On my site I deliberately charge less than Amazon so that I actually sell paperback books. I think my paperbacks are generally very good value compared with Amaz…

Review: Alison Lester - The Circus Horse

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Alison Lester: The Circus Horse (Horse Crazy 2) Allen & Unwin - £4.99
Alison Lester's website

The image above is the American printing of the book, having had a bit of a spend recently at Book Closeouts, an American company who sell bargain books!
I've heard good reports of this series, so was keen to see what it was like, now it's being published in the UK, having been a roaring success in its native Australia. This is the second book in the Horse Crazy series about Bonnie and Sam, aimed at newly confident readers, or as a read to, from 5-7 upwards. Bonnie and Sam are, I guess, around 9 or 10, and are indeed horse mad. The Circus Horse is about Bonnie and Sam's attempt to enter the local Talent Contest. They practise and practise a circus routine on their borrowed pony Tricky, having already had a go on Bonnie's dad's Hereford bull, Pedro, who proves that cattle can buck just as well as ponies. Alas, animal acts are banned from the Talent Contest becaus…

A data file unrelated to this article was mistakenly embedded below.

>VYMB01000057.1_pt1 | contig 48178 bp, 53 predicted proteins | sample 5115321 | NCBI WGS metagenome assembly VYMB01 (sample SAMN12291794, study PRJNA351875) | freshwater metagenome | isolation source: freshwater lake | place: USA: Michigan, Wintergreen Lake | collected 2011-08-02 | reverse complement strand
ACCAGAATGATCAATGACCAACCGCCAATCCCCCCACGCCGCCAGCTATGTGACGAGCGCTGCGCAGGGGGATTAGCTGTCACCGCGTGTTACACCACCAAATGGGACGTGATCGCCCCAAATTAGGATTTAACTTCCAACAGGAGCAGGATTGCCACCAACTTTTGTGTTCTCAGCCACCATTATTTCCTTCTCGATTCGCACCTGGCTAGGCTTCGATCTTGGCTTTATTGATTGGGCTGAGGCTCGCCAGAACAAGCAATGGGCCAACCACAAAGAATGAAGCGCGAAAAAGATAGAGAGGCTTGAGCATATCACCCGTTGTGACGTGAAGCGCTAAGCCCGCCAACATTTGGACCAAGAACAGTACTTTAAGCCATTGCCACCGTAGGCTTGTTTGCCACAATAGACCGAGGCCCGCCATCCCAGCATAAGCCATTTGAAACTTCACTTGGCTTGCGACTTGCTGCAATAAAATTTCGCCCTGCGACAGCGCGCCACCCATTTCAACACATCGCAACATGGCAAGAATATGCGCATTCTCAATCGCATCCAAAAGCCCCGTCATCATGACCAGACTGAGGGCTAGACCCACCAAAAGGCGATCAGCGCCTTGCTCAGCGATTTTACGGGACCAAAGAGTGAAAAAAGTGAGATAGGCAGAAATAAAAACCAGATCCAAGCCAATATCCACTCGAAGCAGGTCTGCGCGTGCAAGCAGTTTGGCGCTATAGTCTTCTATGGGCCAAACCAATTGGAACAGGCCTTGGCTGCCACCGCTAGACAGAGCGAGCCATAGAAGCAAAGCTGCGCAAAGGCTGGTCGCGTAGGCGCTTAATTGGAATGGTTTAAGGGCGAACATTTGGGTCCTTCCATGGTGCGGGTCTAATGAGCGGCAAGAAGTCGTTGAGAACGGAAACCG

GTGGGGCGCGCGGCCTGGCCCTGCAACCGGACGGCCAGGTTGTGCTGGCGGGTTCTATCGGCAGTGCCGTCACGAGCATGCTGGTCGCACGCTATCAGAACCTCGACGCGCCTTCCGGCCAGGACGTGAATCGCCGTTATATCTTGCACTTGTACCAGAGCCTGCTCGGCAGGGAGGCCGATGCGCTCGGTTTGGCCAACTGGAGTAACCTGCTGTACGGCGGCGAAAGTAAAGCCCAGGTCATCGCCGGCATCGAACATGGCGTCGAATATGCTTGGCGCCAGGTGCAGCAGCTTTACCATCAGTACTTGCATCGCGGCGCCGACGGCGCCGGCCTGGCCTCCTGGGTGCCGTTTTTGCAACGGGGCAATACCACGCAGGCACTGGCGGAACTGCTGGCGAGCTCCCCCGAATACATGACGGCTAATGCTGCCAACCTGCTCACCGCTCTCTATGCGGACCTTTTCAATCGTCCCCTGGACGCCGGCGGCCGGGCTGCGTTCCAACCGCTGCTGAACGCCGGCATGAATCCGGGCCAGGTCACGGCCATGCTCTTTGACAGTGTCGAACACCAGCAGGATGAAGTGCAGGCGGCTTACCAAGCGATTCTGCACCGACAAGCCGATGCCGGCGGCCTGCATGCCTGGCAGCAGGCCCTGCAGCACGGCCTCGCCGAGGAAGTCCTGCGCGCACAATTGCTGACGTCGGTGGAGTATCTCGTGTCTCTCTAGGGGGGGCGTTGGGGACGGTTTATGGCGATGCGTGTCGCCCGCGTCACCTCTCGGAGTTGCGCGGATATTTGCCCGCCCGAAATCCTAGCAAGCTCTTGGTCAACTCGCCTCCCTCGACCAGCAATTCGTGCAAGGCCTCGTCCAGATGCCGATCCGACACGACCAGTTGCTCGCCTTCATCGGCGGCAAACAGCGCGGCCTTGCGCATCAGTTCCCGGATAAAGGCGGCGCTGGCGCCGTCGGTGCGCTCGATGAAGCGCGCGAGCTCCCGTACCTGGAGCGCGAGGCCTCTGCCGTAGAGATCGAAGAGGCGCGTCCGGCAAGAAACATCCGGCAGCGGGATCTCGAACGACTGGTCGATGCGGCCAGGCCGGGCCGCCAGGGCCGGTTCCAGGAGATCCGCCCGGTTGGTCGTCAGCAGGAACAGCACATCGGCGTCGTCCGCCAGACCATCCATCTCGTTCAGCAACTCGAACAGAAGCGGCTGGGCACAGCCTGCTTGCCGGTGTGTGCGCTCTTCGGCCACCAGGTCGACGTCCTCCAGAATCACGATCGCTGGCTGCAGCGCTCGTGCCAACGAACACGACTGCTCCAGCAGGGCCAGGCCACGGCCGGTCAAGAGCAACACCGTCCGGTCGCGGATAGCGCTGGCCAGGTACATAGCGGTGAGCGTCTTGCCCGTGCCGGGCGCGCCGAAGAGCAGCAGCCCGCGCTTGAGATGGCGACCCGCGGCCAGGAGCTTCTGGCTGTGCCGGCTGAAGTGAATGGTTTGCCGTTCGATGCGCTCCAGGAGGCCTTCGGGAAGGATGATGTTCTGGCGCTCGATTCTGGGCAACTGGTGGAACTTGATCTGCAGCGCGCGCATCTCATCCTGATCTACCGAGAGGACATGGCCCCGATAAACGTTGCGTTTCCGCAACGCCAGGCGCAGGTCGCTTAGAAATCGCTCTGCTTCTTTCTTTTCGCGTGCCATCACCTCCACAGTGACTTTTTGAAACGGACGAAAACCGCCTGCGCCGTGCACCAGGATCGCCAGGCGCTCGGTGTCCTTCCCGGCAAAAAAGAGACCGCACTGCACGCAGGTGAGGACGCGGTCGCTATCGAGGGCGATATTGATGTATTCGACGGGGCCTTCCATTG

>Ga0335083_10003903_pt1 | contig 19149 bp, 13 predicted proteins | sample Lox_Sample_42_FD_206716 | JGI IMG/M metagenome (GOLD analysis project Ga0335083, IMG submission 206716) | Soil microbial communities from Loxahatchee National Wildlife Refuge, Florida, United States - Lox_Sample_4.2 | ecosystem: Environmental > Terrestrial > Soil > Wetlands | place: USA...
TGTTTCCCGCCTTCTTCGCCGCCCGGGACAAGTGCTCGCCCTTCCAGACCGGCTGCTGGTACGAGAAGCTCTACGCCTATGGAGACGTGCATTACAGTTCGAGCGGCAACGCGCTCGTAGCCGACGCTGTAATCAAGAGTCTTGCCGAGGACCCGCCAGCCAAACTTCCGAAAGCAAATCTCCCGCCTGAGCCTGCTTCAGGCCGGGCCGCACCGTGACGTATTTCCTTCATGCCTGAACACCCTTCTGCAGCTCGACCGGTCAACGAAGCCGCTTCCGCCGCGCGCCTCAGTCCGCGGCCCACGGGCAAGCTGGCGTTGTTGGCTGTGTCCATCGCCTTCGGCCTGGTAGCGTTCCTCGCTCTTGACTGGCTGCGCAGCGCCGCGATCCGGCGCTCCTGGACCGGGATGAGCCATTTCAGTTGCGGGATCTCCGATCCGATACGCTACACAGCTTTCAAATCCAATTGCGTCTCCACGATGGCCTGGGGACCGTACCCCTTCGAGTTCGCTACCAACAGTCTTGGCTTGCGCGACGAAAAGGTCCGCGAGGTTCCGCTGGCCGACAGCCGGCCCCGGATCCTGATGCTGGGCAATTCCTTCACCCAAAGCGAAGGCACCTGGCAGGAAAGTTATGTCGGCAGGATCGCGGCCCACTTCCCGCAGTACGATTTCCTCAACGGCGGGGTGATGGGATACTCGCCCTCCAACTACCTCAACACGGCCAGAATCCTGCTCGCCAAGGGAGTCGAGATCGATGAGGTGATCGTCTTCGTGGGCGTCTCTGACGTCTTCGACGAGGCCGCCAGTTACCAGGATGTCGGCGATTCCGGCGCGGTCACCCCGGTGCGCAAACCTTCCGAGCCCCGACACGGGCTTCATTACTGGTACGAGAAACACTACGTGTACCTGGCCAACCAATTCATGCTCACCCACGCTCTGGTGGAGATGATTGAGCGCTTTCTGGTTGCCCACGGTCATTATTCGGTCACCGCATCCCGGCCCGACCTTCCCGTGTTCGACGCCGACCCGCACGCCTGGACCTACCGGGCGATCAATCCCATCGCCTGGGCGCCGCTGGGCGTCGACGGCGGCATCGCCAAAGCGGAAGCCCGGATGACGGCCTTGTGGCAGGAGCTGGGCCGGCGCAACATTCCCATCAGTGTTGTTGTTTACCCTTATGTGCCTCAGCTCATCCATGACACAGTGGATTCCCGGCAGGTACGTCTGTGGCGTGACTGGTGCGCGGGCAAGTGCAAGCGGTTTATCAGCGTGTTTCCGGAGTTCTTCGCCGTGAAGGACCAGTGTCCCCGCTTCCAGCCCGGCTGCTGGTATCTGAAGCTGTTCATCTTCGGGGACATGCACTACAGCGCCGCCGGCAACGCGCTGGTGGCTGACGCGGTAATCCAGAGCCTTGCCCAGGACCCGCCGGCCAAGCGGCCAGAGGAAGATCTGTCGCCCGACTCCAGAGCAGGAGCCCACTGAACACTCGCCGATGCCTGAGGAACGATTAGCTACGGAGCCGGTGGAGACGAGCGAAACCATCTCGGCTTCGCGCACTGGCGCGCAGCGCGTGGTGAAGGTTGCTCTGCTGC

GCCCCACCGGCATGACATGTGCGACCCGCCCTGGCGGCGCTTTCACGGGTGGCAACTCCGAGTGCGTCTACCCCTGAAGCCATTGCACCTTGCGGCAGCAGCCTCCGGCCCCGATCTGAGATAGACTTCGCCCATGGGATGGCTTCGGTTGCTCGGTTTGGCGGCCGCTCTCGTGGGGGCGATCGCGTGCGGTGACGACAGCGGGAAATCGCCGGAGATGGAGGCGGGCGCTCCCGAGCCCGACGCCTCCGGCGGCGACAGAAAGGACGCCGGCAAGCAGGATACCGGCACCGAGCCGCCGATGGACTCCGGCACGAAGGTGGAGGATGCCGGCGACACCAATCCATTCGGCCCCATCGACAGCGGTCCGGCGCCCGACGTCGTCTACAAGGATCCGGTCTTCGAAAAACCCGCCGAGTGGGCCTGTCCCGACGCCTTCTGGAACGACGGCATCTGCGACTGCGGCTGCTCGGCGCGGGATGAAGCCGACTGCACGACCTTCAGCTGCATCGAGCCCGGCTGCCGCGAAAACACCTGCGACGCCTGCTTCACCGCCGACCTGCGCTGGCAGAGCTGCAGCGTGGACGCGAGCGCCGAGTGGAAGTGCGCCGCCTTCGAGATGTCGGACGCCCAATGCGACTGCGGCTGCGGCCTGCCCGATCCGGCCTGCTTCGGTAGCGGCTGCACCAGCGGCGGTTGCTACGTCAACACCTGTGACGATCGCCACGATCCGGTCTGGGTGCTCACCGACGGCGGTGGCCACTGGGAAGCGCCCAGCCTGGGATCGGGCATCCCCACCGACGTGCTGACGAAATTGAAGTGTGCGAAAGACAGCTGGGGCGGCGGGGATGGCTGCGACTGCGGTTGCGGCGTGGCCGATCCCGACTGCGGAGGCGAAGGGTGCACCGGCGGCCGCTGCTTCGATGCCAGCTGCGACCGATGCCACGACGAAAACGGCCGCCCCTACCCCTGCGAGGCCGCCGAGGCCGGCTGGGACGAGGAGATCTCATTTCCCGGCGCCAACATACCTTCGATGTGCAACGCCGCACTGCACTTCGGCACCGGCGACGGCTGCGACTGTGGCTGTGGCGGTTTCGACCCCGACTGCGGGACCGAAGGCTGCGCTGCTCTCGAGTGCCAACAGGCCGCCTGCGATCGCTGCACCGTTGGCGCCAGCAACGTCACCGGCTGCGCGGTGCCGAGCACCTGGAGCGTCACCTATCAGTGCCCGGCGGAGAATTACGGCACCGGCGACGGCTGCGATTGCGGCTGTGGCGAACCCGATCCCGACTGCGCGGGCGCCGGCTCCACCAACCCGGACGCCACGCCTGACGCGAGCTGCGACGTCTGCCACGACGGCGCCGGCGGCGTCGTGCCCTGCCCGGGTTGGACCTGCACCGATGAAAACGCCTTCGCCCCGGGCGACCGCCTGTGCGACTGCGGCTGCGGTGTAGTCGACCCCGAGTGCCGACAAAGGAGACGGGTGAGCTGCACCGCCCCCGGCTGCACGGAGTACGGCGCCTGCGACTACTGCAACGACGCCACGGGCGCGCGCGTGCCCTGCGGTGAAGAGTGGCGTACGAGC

The majesty that is the Fancy Dress Class

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Yet more delights from Ponies of Britain magazines ....
Firstly, you have the exhibit where the humans are definitely bearing more of the load (often literally):


Could Humpty actually see? What would have happened if the soldier had dropped the lead rope and the Shetland wall had been left to his own devices? The Guatamalan family below had obviously considered the danger of being unsighted. They only came second in their group, though, losing to the Loch Ness monster below.